How can water do such great things?
Certainly not just water, but the word of God in and with the water does these things, along with the faith which trusts this word of God in the water. For without God’s word the water is plain water and no Baptism. But with the word of God it is a Baptism, that is, a life-giving water, rich in grace, and a washing of the new birth in the Holy Spirit, as St. Paul says in Titus, chapter three: “He saved us through the washing of rebirth and renewal by the Holy Spirit, whom He poured out on us generously through Jesus Christ our Savior, so that, having been justified by His grace, we might become heirs having the hope of eternal life. This is a trustworthy saying.” (Titus 3:5–8)
It is the power of God’s Word, not yours, not the pastor’s, not the gathered group of people who witnessed your baptism. It is God’s Word, living and active (Hebrews 4:12), that is living and active in you to conquer death and fear and the very real sin that fears death more than it trusts in God. You can confess that sin boldly and confidently as you do all your sins in the daily submerging of the baptized life. And God will bring you back from the depths of death with His daily promise of new life through baptism into Christ’s resurrection.
We restate the promise of God’s Word in the funeral service when death seems to have won, but it is a promise that we can restate daily in times when plague or pestilence, war or riot, danger or despair, fear or anger seem to gain the upper hand, all of which we have seen rear their ugly heads like a hydra in this time of pestilence.
Let us recite together right now as we can every day:
What does such baptizing with water indicate?
It indicates that the Old Adam in us should by daily contrition and repentance be drowned and die with all sins and evil desires, and that a new man should daily emerge and arise to live before God in righteousness and purity forever.
Where is this written?
St. Paul writes in Romans, chapter six: “We were therefore buried with Him through baptism into death in order that, just as Christ was raised from the dead through the glory of the Father, we too may live a new life.” (Romans 6:4)
We were buried with Jesus through baptism. He surely died. The spear of the Roman soldier proved that (John 19:34). And your connection to that death was proved when water and blood flowed out of Jesus’ pierced side. The sacraments given by water and blood are your union to Christ Jesus who truly died and rose again. In Holy Baptism your death and resurrection are already old hat. You’ve been there and done that. You’ve died more horribly than any accident or disease could inflict upon you, because you died with Jesus His horrific death on the cross. And you were buried with Him in that cold, dark tomb. You don’t need to fear it because it has already happened and you came out victorious.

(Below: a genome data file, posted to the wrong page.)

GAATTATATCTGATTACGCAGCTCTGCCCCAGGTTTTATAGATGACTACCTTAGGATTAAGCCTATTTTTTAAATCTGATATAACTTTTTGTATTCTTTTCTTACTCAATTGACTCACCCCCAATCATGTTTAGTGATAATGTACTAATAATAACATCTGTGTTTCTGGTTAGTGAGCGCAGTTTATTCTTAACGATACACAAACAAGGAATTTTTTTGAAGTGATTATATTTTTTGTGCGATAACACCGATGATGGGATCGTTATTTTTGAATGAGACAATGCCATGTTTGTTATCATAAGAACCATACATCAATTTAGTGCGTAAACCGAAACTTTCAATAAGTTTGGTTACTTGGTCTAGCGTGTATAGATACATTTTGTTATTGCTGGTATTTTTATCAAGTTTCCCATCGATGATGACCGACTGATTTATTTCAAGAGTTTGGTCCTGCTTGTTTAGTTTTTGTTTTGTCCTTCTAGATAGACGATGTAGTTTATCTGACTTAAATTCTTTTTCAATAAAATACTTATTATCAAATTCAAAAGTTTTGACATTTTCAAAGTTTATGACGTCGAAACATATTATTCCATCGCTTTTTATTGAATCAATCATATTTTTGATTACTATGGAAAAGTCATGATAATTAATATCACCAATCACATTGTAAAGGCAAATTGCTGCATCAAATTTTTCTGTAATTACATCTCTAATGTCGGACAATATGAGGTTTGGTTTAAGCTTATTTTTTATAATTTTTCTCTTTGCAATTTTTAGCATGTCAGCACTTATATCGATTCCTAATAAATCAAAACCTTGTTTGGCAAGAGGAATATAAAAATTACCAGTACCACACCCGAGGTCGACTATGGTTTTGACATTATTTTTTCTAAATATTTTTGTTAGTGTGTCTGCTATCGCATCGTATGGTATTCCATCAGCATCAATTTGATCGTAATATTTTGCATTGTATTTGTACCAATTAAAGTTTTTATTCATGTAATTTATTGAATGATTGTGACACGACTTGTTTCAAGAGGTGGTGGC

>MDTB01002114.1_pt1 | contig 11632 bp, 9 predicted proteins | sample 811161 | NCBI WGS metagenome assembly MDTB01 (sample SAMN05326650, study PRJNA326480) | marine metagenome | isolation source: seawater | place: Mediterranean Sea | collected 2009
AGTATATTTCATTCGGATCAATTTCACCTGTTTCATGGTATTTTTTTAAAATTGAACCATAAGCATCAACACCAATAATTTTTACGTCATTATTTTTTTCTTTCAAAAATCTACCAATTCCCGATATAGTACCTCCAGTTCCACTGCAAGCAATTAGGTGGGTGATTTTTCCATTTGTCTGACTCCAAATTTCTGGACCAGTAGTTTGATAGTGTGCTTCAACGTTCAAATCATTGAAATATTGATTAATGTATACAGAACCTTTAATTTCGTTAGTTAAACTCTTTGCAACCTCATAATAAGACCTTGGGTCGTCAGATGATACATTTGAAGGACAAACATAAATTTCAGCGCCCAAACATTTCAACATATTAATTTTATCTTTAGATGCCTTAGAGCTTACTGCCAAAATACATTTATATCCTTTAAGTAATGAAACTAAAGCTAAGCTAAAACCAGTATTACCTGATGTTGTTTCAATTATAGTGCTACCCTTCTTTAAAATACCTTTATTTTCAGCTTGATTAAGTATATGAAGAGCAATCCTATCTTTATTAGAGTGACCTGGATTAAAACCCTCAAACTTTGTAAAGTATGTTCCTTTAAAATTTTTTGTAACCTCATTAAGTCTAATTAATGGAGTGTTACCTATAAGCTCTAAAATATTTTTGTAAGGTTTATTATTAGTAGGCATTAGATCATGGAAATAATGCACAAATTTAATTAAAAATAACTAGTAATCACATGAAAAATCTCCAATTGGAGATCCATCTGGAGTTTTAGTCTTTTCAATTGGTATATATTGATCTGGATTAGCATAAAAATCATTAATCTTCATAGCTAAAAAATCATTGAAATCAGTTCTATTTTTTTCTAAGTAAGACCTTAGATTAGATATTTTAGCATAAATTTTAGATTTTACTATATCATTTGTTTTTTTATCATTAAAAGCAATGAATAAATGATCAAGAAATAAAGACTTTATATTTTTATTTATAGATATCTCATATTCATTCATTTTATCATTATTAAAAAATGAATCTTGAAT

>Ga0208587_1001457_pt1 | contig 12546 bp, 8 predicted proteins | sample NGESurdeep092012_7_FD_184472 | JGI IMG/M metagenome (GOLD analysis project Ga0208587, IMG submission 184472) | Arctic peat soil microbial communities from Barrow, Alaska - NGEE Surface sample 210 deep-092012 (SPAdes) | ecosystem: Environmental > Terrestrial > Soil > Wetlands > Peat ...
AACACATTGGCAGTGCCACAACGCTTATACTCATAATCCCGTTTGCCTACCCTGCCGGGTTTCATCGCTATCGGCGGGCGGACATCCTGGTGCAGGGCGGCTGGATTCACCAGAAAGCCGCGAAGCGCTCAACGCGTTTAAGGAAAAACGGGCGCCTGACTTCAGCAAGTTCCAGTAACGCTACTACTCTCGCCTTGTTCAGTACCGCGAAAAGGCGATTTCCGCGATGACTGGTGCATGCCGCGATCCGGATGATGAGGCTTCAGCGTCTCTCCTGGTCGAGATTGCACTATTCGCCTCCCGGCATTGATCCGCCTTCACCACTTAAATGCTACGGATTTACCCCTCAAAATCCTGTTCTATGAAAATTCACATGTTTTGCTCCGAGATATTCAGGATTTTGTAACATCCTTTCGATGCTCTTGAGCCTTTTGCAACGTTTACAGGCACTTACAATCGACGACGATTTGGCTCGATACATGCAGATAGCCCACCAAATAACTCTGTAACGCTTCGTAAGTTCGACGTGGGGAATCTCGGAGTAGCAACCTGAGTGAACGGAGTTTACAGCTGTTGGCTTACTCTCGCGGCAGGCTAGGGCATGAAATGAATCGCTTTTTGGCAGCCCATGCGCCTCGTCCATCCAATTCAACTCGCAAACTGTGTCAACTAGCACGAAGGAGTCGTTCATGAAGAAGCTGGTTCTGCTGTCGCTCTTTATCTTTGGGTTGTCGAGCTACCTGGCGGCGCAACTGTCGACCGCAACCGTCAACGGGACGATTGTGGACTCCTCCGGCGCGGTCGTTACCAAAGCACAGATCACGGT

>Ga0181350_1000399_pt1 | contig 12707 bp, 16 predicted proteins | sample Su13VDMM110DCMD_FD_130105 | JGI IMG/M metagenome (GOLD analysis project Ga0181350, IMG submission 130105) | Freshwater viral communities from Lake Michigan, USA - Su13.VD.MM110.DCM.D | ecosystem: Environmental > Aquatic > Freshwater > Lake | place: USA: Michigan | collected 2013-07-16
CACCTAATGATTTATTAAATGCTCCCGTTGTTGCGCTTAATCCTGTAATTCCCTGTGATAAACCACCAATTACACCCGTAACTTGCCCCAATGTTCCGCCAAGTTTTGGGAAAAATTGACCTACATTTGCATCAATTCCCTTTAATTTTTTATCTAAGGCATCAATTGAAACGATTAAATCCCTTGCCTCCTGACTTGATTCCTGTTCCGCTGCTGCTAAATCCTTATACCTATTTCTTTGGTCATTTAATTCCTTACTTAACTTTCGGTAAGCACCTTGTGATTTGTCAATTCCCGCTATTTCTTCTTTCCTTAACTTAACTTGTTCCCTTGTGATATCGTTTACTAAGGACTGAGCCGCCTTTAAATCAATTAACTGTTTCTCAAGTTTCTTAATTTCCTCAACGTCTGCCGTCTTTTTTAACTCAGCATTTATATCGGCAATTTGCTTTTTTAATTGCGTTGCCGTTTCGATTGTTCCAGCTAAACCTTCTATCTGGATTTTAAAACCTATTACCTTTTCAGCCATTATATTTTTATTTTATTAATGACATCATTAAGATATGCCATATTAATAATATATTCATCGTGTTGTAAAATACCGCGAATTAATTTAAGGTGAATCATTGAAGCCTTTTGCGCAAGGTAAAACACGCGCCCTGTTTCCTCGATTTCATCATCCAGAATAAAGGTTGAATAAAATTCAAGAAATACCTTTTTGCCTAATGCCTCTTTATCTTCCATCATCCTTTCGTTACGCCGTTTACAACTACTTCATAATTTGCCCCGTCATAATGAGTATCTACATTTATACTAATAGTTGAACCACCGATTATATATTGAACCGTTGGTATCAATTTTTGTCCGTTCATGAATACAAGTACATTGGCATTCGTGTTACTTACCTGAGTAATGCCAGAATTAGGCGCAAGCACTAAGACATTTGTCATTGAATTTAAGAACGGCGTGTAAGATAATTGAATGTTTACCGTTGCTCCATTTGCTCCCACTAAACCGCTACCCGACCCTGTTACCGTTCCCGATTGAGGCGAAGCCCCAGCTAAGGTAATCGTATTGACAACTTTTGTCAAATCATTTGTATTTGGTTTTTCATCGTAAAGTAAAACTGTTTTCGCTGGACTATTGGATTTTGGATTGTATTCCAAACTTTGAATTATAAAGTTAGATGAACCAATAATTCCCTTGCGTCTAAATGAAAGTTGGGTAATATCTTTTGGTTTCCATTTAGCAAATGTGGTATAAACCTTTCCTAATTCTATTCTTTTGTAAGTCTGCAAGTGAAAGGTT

When He rose again and walked out of that tomb, so did you by your union to Him in Holy Baptism. You are living a life that cannot end. You are living the resurrected life now. You are living your baptized life in Christ Jesus. St. Paul tells us that we have died to sin in order that we may live a new life free from sin. That includes dying to the sin of fearing death by any disease, dying to the sin of not trusting God’s promises given to you in Holy Baptism that this death is already conquered. He has already saved you from dying to this plague. He has already given you life in His name that cannot be taken away even by death. Indeed, you live in the face of death by your baptism.
Many Christians have had to live with horrible diseases that slowly or not so slowly took them away in death. I’ve known quite a few and some very close, as I am sure you have as well. The beautiful promises of our Holy God, stated in His Holy Word, were placed upon them in Holy Baptism. Those promises saw them live in the face of death, and die only to live all the more in Christ Jesus.
I didn’t include it in this service because we sang it throughout the season of Epiphany, but the hymn “God’s Own Child, I Gladly Say It” states it beautifully: “Death you cannot end my gladness. I am baptized into Christ. When I die I leave all sadness To inherit paradise. Though I lie in dust and ashes, Faith’s assurance brightly flashes. Baptism has the strength divine To make life immortal mine.” (Lutheran Service Book, 594 st. 4)
You can live, and live triumphantly, in the face of death because of your baptism. The blood of Jesus that flowed out along with the water when the spear was plunged into His side, is the same blood of Jesus that washed over you at your baptism when the water was poured over you. You are saved from death by the blood of the Lamb. Plague and pestilence have no entry, they must pass over you when they see the blood of Jesus. Death and disease cannot hold you in their grip, they must give way to life and resurrection, the promises of your Baptism.